Balance transfer credit cards are a great tool to help you pay off your credit card debt while saving money on interest. However, if you aren’t careful, balance transfer cards can put you further into to debt.
To protect yourself, use your card wisely once the balance transfer is complete. The following tips can help ensure you don’t run into any unexpected issues as you pay down your debt.
1. Zero Out Your Old Balances
When you transfer balances from another credit card or loan, make sure the balances are down to zero. If any part of your balance doesn’t transfer, you will incur late fees and penalties on the amount. Pay off any remaining balances as soon as possible. Make sure you go into your account to confirm the balance is at zero.
2. Keep Old Credit Card Open
Do not close your old credit card account as it may hurt your credit score. Instead, keep the account open (with a zero balance) as long as the card doesn’t charge an annual fee. The length of your credit history is an important factor in determining your FICO credit score. Closing an account will shorten your credit history, which will lower your credit score in the short term.
Closing your old card can also hurt your utilization rate, which is also a big factor in your credit card. Credit utilization is the amount of the total credit limit you use. If you owe money on other credit cards or loans, closing an old account with a high credit limit will push your utilization rate higher.
3. Cut Up Your New Card
The point of a balance transfer credit card is to help you get out of debt. If you make purchases on your new card, you may put yourself further into debt. While your card may offer a 0% APR on purchases, it’s still a good idea to resist. Adding to your debt may cause you to extend your balance past the 0% APR introductory offer. You will then have to pay a much higher interest rate on the new purchases.
If you do have to make any purchases, you should consider using your old credit card rather than using your new balance transfer card. However, you will want to pay the balance in full to avoid incurring interest.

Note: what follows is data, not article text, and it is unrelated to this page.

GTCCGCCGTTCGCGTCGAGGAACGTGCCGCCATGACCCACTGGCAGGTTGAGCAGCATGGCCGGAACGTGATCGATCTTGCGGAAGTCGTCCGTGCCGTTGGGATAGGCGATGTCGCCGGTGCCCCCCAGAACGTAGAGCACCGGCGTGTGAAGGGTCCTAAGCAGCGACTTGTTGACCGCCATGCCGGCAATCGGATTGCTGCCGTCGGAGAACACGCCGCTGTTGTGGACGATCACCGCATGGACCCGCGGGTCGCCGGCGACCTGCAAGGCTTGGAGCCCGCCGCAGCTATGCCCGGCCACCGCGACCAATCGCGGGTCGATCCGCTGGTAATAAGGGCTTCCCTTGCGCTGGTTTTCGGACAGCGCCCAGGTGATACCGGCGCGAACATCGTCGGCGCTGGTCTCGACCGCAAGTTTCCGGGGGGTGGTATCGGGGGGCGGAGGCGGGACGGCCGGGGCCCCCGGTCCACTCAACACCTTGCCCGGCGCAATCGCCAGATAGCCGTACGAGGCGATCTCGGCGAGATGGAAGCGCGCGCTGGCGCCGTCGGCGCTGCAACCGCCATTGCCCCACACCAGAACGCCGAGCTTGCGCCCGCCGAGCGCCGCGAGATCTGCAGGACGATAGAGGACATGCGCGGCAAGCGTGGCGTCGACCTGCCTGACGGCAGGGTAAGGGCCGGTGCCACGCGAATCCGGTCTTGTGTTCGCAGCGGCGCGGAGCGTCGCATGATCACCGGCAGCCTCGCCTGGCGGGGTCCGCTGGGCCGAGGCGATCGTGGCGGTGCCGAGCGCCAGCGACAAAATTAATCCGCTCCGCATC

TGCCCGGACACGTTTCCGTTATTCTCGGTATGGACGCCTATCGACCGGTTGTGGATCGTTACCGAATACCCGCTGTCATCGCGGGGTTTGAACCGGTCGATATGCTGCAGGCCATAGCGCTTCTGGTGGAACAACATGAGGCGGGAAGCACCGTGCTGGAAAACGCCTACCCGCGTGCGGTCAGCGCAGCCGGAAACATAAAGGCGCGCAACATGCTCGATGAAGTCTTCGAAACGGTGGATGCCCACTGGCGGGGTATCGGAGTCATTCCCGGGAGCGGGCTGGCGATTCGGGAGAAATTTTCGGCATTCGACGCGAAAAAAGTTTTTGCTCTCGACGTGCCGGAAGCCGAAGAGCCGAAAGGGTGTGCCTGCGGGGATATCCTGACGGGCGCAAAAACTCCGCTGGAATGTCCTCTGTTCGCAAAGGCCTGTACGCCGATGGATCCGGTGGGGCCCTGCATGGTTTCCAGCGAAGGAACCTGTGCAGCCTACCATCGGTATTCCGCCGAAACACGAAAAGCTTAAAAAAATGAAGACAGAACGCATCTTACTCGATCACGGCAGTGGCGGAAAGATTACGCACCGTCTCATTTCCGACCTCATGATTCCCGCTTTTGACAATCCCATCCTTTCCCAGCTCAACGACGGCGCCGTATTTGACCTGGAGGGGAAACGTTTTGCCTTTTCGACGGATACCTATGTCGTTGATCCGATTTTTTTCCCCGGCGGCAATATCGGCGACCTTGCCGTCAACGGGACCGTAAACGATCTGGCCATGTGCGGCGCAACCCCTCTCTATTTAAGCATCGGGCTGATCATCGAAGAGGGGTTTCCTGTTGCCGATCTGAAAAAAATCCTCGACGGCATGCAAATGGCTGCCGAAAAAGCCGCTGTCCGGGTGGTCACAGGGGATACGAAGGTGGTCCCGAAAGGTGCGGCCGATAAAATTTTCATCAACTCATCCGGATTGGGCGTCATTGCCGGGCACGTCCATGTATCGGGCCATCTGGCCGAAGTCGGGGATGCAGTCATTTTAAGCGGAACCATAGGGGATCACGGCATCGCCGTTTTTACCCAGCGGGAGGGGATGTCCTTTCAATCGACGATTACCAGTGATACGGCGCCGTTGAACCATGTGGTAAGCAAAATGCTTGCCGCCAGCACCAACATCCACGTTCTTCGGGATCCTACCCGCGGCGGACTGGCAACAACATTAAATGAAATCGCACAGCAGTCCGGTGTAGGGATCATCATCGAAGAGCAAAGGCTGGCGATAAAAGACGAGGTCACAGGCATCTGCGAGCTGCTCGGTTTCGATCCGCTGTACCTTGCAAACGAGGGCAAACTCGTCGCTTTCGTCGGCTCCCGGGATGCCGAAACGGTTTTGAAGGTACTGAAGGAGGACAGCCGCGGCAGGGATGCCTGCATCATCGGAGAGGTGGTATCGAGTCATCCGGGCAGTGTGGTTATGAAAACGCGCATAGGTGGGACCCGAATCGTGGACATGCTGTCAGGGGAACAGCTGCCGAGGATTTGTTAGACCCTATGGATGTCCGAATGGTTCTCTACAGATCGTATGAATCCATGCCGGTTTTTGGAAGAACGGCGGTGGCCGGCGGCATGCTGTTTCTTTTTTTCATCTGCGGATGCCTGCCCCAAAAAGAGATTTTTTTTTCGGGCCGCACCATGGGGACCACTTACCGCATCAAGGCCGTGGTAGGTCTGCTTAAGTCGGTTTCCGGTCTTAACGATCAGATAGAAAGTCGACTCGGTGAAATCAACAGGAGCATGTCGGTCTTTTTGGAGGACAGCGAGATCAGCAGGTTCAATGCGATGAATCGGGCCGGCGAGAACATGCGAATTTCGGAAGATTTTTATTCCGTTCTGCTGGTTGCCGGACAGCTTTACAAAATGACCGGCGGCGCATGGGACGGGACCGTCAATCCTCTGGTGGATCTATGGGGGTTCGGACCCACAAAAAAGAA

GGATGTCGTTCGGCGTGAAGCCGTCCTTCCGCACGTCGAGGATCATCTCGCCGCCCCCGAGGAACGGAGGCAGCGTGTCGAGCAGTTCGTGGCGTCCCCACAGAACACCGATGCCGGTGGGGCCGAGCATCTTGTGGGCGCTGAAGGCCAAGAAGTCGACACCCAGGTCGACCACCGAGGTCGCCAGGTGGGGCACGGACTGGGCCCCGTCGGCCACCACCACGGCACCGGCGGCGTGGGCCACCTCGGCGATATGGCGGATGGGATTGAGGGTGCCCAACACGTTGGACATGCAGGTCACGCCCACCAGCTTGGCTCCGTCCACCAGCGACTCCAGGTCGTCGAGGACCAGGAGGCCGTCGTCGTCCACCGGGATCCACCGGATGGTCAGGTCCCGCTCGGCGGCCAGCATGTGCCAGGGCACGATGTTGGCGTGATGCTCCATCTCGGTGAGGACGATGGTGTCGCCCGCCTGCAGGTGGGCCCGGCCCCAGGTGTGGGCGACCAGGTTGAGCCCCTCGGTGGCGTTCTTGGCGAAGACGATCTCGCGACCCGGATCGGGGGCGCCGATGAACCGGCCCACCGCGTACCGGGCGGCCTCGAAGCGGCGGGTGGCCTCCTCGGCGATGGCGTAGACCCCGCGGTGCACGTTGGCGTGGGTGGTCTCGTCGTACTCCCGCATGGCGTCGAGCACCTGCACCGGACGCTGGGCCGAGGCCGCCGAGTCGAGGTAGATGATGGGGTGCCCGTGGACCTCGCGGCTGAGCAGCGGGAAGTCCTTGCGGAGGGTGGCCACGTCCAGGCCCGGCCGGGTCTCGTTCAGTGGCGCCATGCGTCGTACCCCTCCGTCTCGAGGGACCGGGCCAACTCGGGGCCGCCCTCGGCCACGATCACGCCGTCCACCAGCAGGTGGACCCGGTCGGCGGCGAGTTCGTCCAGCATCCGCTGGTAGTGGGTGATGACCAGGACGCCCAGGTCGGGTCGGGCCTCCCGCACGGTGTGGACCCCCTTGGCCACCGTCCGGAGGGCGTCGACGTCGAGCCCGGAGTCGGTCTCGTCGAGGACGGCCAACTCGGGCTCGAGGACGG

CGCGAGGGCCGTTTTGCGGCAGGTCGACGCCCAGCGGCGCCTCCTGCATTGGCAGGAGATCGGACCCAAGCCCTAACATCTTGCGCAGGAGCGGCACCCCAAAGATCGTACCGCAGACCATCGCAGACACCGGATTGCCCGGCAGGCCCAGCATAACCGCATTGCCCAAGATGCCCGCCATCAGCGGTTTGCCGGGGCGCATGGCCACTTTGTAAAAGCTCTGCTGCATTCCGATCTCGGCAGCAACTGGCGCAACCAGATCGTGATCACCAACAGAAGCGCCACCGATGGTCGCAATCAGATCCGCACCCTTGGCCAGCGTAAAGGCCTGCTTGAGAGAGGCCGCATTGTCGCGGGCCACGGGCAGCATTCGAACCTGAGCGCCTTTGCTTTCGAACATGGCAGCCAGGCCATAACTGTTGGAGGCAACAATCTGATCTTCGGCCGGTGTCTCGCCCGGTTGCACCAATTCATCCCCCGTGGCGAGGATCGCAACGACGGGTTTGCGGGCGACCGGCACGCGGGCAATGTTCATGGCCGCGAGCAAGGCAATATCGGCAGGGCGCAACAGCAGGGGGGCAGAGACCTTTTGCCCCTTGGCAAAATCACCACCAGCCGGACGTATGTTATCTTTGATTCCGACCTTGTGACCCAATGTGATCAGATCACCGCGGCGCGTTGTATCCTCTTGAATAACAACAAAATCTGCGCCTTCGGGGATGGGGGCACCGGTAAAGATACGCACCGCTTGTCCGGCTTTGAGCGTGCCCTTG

To avoid any temptation to use your card, you should cut it up. You can always get a new one if necessary.
4. Pay More than the Minimum Amount Each Month
Even though you have a 0% interest rate, you still need to make a minimum payment each month. The amount rarely allows you to pay the entire debt by the end of the introductory offer. You should pay more than the minimum amount each statement period to ensure you can pay the balances off in time.
5. Create a Backup Plan
Balance transfer cards with introductory 0% APR introductory offers are great for saving money on interest as long as you pay off your balances before the period ends.
If you don’t pay off your balance before the introductory period ends, any balance remaining will be charged the standard interest rate.
To avoid having to pay the much higher interest rate on the remaining balance, you should create a backup plan in case you are unable to pay all your debt by the end of the introductory period. Some options include:
- Apply for another balance transfer credit card to take advantage of another 0% introductory APR offer. Remember, balances can’t be transferred between issuers.
- Take out a personal loan to consolidate your debt
Create a reminder for two months before the end of the introductory period so you can evaluate your situation and institute your backup plan if necessary.
6. Set Up Automatic Payments
Late or missing payments can be costly – to your wallet and to your credit score. In addition to incurring late fees, some balance transfer credit cards reserve the right to cancel your promotional interest rate if you make a late payment or miss a payment altogether. If your payment is over 60 days late, you could even end up with a penalty rate, which is often around 30%. To avoid these problems, set up automatic payments to ensure you pay your balance on time. In addition to helping you avoid late fees a perfect payment history may help you build good credit.
7. Create a Budget Now is the time to work on the what got you into debt in the first place. The first step is to figure out what went wrong the last time. Start by tracking your monthly spending to see what may have caused you problems previously. Once you understand your spending, set realistic spending limits and create a written budget to follow.